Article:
Basics of shooting a time lapse
Basic Photography
August 8, 2018

Have you seen the speedy travel videos where the sun sets fast and darkness creeps in? If not, surely you have seen similar scenes in movies. These videos are examples of time-lapse videos. A time-lapse is nothing but showing the lapse of long time duration in a few seconds. These are used so frequently in various travel and tourism video packages and nowadays in movies as well. Time-lapse can be done by taking images as well. Most of your cameras will have the inbuilt time-lapse video option. However, they are not often used by professionals since the quality delivered is not of the highest standards. Another technique is to shoot a video with a very low fps (frames per second) value and then play the video at the normal 24 frame rate. However, frame rates slower than 24 fps are not easily available in all cameras either. As of now, we are going to take a look at how to make a time-lapse video using our photography skills only.


1) The gear required:
You do not need any sort of expensive gear to make time-lapse videos. A basic entry level dslr camera is good enough. You can do time-lapse photography using the most readily available 18-55 mm kit lens as well. The most important camera accessory required for this kind of a video is the tripod. You need the most stable setup possible, for the best results. During viewing the final video, jerks and shakes will result in an amateurish stink. Make sure that you have a sturdy tripod which can support up to twice the weight of your camera gear.  Hang a sandbag from the middle leg of the tripod to stabilize it further. In case you want to get the long exposure shots to bring in all the drama in the sky, you will require a ND filter as well. Since you will have to shoot multiple images at fixed time intervals, manually pressing the shutter button all the time is not a good option. You need to have an intervalometer. This is used to set intervals according to which the camera will keep clicking. An intervalometer is quite similar to a remote shutter cable with the additional advantage of being able to control the time interval and the number of shots.


2) The process:
Mount the camera gear on your tripod. Decide your composition before you do this. The camera should be in manual mode. Assisted modes like aperture priority or shutter priority are not of much help here. You have the time and hence you must go manual. Depending on the composition, choose the aperture or f-stop value. For a landscape, I prefer f/8 or higher. Keep the ISO at a minimum. Shutter speed will depend on what kind of photographs you want to take. If you want normal exposure shots, keep the shutter speed around 1/125th of a second or faster. In case of long exposure shots, you may keep the shutter speed slower than 1 second. This will help you get the feel of movement in the image. Once you are done with the exposure triangle parameters, it’s time to get down to the actual time-lapse shooting. Plug in the intervalometer to your camera. Select the number of shots you want to take. Select the time interval between each shot. Press the shutter release button for the first time and the intervalometer will take care of the rest. The camera will continue taking shots till the number of shots is fulfilled and in the specific time intervals. If you are shooting the entire sunset, you will need to take more than 200 shots to make an 8-10 second video.  For example, you are shooting an image once every second. When you playback the images at a normal speed of 24 frames per second, the video will appear 24 times faster.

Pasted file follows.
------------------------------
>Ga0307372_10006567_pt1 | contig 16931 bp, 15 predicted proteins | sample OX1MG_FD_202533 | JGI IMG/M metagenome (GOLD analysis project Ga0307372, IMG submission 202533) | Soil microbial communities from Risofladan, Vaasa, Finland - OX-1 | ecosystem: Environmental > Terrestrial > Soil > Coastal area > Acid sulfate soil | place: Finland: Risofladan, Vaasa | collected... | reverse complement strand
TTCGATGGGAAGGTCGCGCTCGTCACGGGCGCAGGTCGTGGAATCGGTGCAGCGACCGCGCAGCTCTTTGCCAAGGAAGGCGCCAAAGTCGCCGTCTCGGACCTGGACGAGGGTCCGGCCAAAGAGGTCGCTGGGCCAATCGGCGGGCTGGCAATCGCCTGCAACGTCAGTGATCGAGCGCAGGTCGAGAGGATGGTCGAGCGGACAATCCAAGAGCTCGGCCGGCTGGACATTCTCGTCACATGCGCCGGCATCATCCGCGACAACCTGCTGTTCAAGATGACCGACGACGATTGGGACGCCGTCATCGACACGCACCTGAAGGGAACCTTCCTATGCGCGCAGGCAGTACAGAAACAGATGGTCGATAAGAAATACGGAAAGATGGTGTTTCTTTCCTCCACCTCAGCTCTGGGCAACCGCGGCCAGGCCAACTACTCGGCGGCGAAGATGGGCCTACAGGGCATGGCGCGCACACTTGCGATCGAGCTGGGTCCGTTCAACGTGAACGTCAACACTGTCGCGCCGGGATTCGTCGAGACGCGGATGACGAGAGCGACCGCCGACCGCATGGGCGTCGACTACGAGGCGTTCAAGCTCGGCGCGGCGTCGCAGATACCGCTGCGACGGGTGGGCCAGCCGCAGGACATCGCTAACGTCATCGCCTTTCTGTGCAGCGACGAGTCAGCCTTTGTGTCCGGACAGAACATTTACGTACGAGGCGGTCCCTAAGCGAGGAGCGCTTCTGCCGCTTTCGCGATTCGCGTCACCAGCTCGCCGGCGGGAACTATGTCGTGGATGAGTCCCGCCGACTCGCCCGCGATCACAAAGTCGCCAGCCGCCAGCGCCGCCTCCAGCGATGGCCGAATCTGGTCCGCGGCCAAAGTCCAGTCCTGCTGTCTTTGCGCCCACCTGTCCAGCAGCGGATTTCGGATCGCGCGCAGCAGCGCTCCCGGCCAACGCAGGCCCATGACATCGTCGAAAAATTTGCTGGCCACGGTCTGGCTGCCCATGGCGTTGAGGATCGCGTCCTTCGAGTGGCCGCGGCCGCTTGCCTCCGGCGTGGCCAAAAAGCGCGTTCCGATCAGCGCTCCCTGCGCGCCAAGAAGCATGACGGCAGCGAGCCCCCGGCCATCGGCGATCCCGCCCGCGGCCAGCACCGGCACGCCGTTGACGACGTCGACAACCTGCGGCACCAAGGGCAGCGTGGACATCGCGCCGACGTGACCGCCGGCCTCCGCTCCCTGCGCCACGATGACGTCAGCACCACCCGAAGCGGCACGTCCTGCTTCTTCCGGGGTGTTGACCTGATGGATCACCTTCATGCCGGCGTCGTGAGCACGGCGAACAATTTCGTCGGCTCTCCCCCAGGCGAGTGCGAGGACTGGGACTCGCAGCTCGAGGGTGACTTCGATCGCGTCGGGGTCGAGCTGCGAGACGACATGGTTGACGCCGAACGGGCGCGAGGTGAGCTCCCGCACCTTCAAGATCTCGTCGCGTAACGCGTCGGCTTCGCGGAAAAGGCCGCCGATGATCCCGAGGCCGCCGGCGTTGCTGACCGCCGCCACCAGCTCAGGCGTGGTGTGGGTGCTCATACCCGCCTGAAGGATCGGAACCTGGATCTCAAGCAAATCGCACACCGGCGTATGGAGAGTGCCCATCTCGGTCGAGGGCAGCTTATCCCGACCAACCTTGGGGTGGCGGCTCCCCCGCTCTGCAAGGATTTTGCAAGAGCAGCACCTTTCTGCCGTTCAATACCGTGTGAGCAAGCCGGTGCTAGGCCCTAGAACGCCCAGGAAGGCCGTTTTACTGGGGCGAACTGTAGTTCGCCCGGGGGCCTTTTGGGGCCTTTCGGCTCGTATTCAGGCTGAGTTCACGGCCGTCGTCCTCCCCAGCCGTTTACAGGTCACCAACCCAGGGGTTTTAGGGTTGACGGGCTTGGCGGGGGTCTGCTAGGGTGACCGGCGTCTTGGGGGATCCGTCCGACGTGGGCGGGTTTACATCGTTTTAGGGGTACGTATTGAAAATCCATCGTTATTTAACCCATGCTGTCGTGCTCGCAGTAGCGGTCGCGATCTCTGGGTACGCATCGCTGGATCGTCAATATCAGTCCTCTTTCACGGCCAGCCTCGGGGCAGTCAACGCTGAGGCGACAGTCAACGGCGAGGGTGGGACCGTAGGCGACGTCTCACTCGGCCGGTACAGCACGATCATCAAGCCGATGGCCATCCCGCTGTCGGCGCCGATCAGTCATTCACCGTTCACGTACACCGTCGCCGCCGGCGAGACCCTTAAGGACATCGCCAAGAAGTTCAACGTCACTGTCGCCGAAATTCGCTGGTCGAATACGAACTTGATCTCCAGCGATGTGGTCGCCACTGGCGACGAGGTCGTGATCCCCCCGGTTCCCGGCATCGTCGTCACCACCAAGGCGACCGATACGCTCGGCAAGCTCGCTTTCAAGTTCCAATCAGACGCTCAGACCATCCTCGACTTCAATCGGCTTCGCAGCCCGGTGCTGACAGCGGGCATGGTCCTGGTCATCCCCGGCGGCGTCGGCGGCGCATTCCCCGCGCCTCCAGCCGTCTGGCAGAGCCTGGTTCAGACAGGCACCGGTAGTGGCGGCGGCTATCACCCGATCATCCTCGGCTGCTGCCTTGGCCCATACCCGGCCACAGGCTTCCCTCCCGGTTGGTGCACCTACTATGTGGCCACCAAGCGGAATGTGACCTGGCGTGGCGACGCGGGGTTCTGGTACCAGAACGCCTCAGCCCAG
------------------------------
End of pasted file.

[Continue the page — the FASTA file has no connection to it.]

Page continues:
3) Post processing:
As you already know, post processing is an unavoidable process in the digital photography age. Once you have the entire set of images, import them to Adobe Light room. Process the first image by adjusting the brightness, contrast, highlights, shadows, saturation and all other sliders as per your requirement. Here you will require the batch processing feature of Adobe Light room. Once an image is processed, all that you need to do is to sync those settings to all the other images. If there is a drastic change in lighting condition, then you may have to make another preset or two. After the batch processing is done, import the images to Adobe Premier Pro. Create a new sequence of 24 frames per second. Drag and drop your set of images and export the final video. And there it is! Your own time lapse video is ready!

Things to remember:
Time-lapse has a set of challenges and its better we sum them up...

1. Always shoot in manual mode in raw format. Manual mode does prevail in this genre of photography over the other semi assisted modes. Shooting in raw mode will help you preserve a lot of information which you will require while post processing.

2. Ensure there is no compromise on the stability front. Choose a non-windy day for the shoot, if possible.

3. Think of what you exactly want to shoot and the composition of the frame. Try to include moving objects to show the speedy movement in your video. More the movement involved, more it will wow your viewers.

4. You need to be sure of the duration of the video. Accordingly you will have to have the idea of the number of images you need to shoot. Doing arithmetic on the day of the shoot is not the best idea.

5. Focusing is of prime importance. You need to choose the perfect focal length and aperture to get all your subjects in sharp focus.

Shooting time-lapse can be a lot of fun. It is wonderful to view the final product albeit at the cost of time and a lot of efforts. What is best is the fact that people never get tired of getting mesmerized by time-­lapse stuff!

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